A FORMER foster carer who subjected her foster children to "Dickensian" abuse has been convicted of seven offences of assault and ill-treatment.

Ruth Johnston, 61, beat and bullied the children she was expected to care for. She subjected the youngsters, including one as young as two, to assaults, neglect and other degrading treatment.

She looked after children on behalf of the authorities in the 1990s at her home in Paisley, the town's sheriff court heard.

One victim, now 19 and a mother herself, told the trial how Johnston attacked her and often left her feeling alone, unwanted and guilt-ridden, after she was fostered because her parents were drug addicts.

She said Johnston had hit her several times a day and was a bully. "I was put in a cold shower and, if I wet the bed, she would rub my face in it," the victim told the court. "She'd hit me with her hand, a slipper or a newspaper. I was told it was because I was bad and because my mother was a junkie."

She added that Johnston had washed her in the kitchen sink using Fairy Liquid.

The woman, who cannot be named for legal reasons, added: "I got to feel it was normal. She said we were bad and if you were bad, you got punished."

Church-goer Johnston had tried to paint a rosy picture of her home life during her trial, but was convicted of assault and wilful ill-treatment.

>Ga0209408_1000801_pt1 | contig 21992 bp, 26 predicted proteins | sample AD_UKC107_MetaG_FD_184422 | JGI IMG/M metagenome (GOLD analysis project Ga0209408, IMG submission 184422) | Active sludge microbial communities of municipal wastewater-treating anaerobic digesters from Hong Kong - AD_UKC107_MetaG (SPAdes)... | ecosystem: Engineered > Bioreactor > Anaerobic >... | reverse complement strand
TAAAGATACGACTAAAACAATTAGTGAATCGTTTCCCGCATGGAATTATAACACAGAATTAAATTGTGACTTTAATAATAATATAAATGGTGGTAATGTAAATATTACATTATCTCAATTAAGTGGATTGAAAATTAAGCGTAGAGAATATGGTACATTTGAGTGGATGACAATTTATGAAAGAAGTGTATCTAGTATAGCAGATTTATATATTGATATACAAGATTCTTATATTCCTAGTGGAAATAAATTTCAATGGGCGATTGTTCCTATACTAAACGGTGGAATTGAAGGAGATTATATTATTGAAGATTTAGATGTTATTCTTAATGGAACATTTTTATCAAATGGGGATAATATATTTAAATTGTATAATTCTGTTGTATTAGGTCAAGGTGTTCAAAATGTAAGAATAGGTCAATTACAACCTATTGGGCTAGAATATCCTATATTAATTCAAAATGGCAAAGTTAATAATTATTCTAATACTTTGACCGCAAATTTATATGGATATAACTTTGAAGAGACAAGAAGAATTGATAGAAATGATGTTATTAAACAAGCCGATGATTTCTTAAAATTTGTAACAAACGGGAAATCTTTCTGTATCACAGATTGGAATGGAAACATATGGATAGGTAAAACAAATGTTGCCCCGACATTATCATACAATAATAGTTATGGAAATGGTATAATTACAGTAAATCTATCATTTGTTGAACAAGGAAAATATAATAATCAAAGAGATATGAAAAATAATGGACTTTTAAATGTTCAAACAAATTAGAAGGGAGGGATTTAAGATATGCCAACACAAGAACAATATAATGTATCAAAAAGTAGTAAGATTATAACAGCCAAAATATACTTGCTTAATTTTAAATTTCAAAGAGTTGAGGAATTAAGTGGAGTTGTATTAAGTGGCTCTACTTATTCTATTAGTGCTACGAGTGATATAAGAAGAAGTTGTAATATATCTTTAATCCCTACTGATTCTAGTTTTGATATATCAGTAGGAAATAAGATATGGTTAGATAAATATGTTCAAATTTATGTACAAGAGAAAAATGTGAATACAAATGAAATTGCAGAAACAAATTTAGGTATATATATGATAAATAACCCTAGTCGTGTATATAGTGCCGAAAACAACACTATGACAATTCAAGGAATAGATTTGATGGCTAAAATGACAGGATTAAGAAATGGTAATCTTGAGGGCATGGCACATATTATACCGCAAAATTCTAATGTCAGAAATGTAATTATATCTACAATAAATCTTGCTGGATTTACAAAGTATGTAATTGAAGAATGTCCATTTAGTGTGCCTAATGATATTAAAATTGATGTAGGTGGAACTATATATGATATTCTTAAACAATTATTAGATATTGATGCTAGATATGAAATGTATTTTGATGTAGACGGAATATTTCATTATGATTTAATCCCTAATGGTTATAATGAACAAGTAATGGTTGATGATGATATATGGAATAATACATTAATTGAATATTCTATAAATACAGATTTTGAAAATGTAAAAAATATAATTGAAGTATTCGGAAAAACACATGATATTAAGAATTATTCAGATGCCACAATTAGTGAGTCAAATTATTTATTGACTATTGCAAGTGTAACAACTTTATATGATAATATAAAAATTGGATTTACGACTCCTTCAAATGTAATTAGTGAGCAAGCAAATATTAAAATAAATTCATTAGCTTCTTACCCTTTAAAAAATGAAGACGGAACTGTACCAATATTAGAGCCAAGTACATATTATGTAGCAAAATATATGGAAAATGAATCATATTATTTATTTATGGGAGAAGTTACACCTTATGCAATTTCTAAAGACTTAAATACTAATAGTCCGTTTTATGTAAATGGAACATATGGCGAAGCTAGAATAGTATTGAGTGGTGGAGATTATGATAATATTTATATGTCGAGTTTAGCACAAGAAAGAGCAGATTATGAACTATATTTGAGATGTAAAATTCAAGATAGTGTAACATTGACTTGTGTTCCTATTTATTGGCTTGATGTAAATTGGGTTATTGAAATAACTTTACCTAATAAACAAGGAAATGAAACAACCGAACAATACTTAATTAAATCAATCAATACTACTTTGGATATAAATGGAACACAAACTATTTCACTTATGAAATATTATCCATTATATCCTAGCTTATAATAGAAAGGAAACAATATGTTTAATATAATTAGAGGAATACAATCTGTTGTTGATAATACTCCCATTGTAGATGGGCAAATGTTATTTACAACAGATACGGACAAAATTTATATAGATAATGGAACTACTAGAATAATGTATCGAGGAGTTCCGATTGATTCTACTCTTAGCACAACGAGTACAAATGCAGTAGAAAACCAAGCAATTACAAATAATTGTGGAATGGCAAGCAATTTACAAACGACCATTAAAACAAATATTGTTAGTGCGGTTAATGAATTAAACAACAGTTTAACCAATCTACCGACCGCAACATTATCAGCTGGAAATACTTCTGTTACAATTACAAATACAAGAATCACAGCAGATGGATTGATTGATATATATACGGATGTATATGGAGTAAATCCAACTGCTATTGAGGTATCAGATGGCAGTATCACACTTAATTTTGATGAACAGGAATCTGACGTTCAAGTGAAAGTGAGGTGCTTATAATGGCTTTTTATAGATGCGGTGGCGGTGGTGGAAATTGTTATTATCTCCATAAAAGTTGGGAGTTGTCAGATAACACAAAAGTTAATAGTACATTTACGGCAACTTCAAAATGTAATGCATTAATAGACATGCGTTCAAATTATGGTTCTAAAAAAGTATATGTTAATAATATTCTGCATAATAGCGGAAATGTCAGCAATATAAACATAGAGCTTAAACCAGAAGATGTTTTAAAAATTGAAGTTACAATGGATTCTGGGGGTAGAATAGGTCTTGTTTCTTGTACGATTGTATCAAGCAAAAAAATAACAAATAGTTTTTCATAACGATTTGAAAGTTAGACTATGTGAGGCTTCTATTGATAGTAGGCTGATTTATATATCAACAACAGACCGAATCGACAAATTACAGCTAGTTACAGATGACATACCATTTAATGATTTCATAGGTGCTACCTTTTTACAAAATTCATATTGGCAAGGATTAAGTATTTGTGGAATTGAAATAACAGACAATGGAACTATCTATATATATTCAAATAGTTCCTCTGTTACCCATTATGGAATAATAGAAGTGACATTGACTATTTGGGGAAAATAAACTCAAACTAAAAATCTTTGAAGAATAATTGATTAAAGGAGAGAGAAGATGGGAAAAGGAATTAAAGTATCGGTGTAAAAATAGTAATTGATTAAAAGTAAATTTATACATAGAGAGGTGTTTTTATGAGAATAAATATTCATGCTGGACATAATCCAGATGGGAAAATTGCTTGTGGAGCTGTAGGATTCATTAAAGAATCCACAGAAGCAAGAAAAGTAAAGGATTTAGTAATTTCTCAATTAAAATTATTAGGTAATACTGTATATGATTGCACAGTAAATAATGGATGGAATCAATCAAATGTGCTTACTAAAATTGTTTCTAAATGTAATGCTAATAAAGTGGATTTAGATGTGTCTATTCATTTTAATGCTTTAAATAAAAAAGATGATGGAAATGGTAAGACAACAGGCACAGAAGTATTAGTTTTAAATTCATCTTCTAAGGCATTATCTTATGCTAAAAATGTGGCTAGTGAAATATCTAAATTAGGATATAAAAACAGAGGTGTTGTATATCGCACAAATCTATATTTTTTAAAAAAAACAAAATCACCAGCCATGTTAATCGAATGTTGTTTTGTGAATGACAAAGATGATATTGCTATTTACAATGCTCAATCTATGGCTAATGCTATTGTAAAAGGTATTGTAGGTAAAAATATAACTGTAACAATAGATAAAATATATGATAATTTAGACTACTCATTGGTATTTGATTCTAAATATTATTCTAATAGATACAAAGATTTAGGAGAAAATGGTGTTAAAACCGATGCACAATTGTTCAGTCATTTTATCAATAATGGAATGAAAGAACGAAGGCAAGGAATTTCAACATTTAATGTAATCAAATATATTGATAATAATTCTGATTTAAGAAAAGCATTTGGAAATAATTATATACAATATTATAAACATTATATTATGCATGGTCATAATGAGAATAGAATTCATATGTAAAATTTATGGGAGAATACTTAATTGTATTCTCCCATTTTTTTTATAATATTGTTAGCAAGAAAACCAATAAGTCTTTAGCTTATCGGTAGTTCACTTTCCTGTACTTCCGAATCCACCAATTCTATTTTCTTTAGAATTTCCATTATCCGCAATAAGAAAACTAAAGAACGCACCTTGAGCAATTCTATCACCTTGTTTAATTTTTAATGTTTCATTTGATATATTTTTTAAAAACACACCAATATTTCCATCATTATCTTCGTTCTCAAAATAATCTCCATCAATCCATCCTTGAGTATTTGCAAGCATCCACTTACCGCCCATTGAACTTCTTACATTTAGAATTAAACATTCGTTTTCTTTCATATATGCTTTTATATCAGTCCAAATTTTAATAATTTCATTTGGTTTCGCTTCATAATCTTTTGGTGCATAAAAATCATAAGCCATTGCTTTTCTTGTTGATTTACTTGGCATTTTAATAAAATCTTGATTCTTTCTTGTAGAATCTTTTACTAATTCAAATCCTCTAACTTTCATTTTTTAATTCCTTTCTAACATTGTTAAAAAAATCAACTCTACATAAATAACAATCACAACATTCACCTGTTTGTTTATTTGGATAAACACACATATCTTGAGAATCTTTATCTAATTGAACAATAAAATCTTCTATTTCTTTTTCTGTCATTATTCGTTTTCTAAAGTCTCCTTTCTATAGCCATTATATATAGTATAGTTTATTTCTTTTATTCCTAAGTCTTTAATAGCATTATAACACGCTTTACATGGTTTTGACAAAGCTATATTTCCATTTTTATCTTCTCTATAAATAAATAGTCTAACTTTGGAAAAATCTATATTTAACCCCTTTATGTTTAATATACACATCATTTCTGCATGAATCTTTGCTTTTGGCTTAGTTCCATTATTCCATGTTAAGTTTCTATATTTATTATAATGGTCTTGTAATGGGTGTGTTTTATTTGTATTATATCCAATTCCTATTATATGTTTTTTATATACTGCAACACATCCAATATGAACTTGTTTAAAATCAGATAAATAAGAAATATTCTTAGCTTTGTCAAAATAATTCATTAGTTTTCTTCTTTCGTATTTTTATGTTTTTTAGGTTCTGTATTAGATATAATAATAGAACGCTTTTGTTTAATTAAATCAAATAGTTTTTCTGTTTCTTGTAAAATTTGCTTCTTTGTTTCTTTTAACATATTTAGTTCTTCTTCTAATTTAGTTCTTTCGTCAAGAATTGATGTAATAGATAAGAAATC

Another of her victims said she had been hit repeatedly by Johnston and during the two years she lived with her she ended up feeling "scared, emotional, hurt and confused".

Her treatment left her with emotional problems and feelings of anxiety, she told the court.

Two brothers who were also fostered said they were regularly beaten. One of them said he was put in the back garden and left to sit on the doorstep in the freezing cold.

If they were given any treats such as sweets, crisps or Easter eggs, they were under strict instructions to bring them home and hand them over, he added.

Speaking about cold showers they were forced to take, one of the brothers said the temperature of the water was so intensely cold it made him convulse.

Johnston claimed in court that she was a deeply religious individual who tried to do her best for the children over almost 13 years of fostering.

But, finding her guilty, Sheriff Spy said the picture painted by the four main witnesses "would match a Dickensian description of life for deprived Victorian children".

He added it contrasted starkly with the image presented of her to social workers, friends or those from church circles.

Some of her victims broke down in tears when the verdict was delivered. There were emotional scenes outside the court as they were embraced by friends and relatives who had attended to provide support. Sentencing was deferred for background reports.

A charge against Johnston's husband Gordon, 63, of assaulting children in their care, was found not proven.